In the early 1990s, the comics boom was fueled by the likes of the X-Men, Wolverine, the Punisher, Ghost Rider, and especially Cable, the time-travelling, Terminator-like cyborg superhero with a mysterious past (and future). Created by Rob Liefeld, Cable's big robotic muscles, rectangular guns, and thigh-pouches came to represent the quintessential 1990s superhero cliche - so much so that Magog in Alex Ross's Kingdom Come was designed as a parody of the character.
Rather than jumping on board the bandwagon, the editors at DC decided to show readers what it would be like if DC's classic heroes were "modernized." Batman was out of commission
for a while in the Knightfall storyline, which saw the Bat-mantle taken up by a newcomer named Azrael, whose Joe Quesada-redesigned costume sent fans screaming back to their 1970s Batman trades. As for Superman, after his "death" at the hands of the very Image Comics-esque Doomsday, Superman was replaced by four heroes - a hip young teen, a Cable-like cyborg, an urban hero of the streets, and the borderline insane Eradicator. When Supes himself returned, he was initially dressed in a black "recovery suit," and since his powers hadn't returned to him, he equipped himself with some very Cable-style guns.
If the sight of Superman opening up with two redonkulous guns while wearing bandoleers and thigh-pouches makes you laugh (or cry), good! That was DC's plan all along. Just a few pages after this panel, Superman gets his powers back and returns to the traditional blue, red and yellow togs we know and love (though he keeps the mullet for years afterward).
Nonetheless, the black suit has become one of Kal-El's more popular looks, and has been seen in both comics and cartoons following the "Death of Superman" storyline. Mattel and the Four Horsemen have already made figures based on Steel, Cyborg and the Eradicator, so it's not surprising DCU Series 6 gave us both the be-mulleted Superman and this black-suited variant.
When the menace known as Doomsday came to Earth, it fell to Superman to battle him to a standstill... and the death! Though it cost him his life, the Man of Steel saved his adopted homeworld. Superman's death activated the Eradicator, an entity from Krypton, who assumed Superman's identity and placed the body of the fallen hero in a suit designed to reignite the spark of life in the Last Son of Krypton.
I really like the black plastic used for this figure. It feels solid and durable. It's not too glossy, like Batman Beyond, or too matte
like Black Manta. There are only a few paint applications - the head, the chest symbol, the bracelets and the toe-guards. For the most part it's all fine, particularly the symbol - the black lines aren't smudged at all. The part where the suit meets the shoulders is a little sketchy, but that's about it.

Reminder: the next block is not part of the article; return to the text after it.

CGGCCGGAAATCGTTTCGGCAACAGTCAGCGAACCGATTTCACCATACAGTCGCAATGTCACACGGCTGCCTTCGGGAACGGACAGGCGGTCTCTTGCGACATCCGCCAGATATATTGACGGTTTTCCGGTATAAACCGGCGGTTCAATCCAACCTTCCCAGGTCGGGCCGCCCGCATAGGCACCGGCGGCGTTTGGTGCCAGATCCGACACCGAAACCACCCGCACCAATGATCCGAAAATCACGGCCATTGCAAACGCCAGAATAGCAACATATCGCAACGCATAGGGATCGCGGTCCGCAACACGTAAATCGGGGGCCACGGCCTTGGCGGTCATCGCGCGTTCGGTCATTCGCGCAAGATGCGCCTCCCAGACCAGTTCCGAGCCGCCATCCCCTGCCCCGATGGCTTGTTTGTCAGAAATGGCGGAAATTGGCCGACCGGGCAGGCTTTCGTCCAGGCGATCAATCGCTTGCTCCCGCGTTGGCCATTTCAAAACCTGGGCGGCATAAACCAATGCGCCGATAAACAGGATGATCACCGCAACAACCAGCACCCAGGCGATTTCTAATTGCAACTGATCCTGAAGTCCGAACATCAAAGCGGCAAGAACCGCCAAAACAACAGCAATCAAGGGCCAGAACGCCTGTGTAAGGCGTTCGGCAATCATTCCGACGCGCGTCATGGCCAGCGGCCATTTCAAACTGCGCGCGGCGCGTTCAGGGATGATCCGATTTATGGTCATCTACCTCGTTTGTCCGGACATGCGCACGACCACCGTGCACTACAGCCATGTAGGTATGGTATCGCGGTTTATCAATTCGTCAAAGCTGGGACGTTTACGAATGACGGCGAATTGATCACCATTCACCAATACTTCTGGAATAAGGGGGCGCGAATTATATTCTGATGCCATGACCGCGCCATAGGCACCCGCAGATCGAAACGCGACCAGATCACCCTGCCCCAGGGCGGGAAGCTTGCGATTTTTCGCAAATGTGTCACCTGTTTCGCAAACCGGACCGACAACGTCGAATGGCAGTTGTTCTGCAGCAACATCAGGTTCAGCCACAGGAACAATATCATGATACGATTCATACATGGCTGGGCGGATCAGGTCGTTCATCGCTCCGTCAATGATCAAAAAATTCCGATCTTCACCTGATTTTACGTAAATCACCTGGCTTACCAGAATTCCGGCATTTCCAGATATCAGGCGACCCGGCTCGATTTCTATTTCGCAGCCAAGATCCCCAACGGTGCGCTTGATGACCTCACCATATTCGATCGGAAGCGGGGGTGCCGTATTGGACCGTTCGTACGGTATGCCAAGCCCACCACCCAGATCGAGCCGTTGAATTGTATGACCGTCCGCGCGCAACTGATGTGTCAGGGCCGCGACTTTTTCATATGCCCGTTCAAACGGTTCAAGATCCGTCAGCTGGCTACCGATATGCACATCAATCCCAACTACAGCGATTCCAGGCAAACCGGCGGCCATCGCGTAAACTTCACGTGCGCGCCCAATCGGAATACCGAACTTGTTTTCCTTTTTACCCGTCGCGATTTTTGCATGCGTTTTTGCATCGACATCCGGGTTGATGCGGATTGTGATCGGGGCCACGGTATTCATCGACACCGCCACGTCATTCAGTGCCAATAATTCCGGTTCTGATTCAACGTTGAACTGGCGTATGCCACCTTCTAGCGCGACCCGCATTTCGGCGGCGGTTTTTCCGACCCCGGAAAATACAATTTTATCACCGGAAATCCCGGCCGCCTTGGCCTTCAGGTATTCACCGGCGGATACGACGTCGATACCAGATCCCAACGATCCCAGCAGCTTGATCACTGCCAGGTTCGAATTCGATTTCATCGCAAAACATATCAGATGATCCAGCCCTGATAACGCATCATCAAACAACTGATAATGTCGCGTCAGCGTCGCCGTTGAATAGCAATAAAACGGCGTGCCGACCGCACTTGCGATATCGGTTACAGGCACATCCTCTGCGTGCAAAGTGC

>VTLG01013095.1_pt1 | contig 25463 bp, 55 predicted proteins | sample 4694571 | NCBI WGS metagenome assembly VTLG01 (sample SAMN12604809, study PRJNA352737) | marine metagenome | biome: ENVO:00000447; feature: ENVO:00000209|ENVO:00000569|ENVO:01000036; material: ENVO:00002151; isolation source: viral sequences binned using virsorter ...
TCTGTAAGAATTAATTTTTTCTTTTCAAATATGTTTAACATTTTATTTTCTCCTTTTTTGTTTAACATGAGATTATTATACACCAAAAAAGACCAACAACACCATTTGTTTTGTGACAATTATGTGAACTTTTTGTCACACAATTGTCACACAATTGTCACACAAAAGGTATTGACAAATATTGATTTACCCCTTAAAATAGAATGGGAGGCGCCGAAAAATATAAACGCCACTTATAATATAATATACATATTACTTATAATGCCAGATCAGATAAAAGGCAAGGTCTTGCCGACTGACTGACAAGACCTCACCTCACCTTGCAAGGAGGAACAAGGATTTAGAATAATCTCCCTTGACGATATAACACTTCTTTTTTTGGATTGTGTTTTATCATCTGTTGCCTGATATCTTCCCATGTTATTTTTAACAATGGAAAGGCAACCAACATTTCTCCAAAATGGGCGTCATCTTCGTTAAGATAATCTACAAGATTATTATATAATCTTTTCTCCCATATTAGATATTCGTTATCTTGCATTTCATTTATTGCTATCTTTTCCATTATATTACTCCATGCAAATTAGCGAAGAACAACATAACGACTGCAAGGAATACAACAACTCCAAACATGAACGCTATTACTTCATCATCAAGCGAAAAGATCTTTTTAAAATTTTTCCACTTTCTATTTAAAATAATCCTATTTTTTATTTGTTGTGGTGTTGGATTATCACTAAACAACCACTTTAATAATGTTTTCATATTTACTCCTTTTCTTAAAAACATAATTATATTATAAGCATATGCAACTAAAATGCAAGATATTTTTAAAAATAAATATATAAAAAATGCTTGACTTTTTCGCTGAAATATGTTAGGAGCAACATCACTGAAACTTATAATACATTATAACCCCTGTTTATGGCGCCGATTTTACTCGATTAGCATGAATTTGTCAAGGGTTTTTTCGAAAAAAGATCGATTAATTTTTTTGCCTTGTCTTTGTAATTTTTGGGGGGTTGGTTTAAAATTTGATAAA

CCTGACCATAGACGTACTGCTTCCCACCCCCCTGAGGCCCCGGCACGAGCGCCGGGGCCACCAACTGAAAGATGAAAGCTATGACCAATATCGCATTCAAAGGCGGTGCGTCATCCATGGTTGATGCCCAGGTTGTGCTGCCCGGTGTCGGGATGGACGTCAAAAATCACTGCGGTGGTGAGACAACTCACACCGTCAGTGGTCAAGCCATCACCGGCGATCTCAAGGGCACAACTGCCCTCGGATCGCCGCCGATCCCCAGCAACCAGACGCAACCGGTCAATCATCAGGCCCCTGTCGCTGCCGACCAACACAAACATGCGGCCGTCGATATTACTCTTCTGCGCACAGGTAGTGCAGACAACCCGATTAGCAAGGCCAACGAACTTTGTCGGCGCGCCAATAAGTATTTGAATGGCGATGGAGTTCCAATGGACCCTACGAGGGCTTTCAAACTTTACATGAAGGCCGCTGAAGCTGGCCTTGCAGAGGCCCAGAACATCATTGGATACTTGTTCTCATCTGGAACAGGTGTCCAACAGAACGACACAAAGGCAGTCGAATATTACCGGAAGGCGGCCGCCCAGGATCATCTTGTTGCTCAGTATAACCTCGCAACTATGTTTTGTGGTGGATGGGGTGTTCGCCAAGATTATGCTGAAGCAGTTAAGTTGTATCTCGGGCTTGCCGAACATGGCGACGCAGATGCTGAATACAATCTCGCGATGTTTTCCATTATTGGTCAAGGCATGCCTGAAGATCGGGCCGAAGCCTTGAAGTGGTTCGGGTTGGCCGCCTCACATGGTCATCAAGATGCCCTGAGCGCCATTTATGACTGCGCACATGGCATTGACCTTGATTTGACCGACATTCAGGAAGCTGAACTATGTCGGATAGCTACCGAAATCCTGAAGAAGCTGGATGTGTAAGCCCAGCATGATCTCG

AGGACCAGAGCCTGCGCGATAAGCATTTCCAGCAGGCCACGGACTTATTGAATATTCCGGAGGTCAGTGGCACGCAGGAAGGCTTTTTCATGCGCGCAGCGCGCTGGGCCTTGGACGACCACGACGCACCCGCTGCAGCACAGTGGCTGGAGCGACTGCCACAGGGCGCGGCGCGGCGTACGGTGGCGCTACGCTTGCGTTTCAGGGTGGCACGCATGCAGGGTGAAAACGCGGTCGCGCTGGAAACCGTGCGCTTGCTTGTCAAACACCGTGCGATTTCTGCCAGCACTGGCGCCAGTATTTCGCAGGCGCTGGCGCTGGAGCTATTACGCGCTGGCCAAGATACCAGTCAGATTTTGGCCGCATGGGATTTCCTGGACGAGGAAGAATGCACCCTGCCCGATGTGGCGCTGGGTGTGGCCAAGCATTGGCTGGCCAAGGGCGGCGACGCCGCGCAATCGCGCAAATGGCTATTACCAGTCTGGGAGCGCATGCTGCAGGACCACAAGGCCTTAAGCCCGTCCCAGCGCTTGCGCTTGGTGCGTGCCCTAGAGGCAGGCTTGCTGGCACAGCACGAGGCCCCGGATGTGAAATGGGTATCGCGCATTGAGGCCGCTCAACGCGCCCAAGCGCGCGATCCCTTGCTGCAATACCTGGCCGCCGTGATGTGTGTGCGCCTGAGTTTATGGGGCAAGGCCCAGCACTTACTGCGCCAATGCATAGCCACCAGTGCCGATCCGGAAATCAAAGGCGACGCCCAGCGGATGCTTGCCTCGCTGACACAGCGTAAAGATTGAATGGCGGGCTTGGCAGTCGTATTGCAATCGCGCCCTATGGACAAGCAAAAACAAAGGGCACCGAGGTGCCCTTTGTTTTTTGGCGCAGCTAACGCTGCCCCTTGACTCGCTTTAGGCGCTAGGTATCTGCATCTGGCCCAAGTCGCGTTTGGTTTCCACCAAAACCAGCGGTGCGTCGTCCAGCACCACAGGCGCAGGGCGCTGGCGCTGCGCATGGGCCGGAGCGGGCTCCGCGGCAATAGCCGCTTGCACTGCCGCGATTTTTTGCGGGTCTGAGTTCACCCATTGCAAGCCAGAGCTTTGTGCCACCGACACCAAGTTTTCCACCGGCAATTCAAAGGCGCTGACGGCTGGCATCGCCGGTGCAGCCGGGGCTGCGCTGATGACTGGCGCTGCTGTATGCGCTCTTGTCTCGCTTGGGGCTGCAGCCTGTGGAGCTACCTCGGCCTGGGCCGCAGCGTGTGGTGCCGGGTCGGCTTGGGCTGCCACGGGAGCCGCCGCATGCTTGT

Recovery Supes has the same basic body sculpt as the red-and-blue Superman, minus the cape and boots and plus the bracelets and odd little (painted) toe-guards. The one disappointment is the lack of open hands. I realize Superman is best known for punching things, but this particular Superman is remembered for actually carrying guns. Some open hands to better facilitate weapon-holding would have been great.
Of course, on that note, there are no accessories (other than Kalibak's left arm and club). It's disappointing since, as mentioned above, this version of Supes is remembered for carrying guns. The BAF arm is large, with a wrinkled green sleeve covering the entire thing, plus a thick glove on the hand. The arm, meanwhile, does get an accessory: a heavy golden club.
While I loved the DCSH Superman when he was released, in retrospect, it does have a few problems: his looks are perhaps a bit too chiseled,
his head is a wee bit too small. This facial sculpt is definitely better - larger and a bit softer, without the razor-like edges of the earlier figure. He's also rocking some shoulder-length hair, and let's face it, that's not anyone's image of Superman. Supes wore this look for a few years after coming back from his "death," which was apparently the occasion for some sort of midlife crisis. He didn't crop his hair to the classic spitcurl 'do again until he married Lois. The paint work on the head and hair is good, though, particularly the blue drybrushing on the hair.
It seems every single black Superman had reversed biceps - apparently because the biceps themselves were stamped with the wrong "L" and "R".
Whoops. With a little effort, you can swap the biceps by heating them up (either with a hair dryer or in a pot of hot water), popping them off at the top of the bicep, then heating the elbows, taking them apart and swapping them. It's a pain, but once it was done, I was very pleased with the quality of this figure. The paint applications weren't sloppy, there were no stuck joints, and the figure feels very durable.
If he had come with open hands and guns, Recovery Suit Superman would easily have been a must-have figure. As it stands, he's slightly better than average thanks to his good quality control and paint applications - and, for some reason, I just really like the figure.
Incidentally, I discovered an easy fix for the hand issue. If you're lucky enough to own Black Lightning, you can just swap his hands for Supes'. They have about the same level of glossiness, and Black Lightning looks better with closed fists anyway. The only problem is Supes's fists have pegs that are a little larger than BL's, due to the bracelets. BL's hands will fit in Supes's forearms fine - they'll be a little loose, but it's not too bad - but you'll need to trim the pegs of Supes's hand to get them to fit in BL's forearms.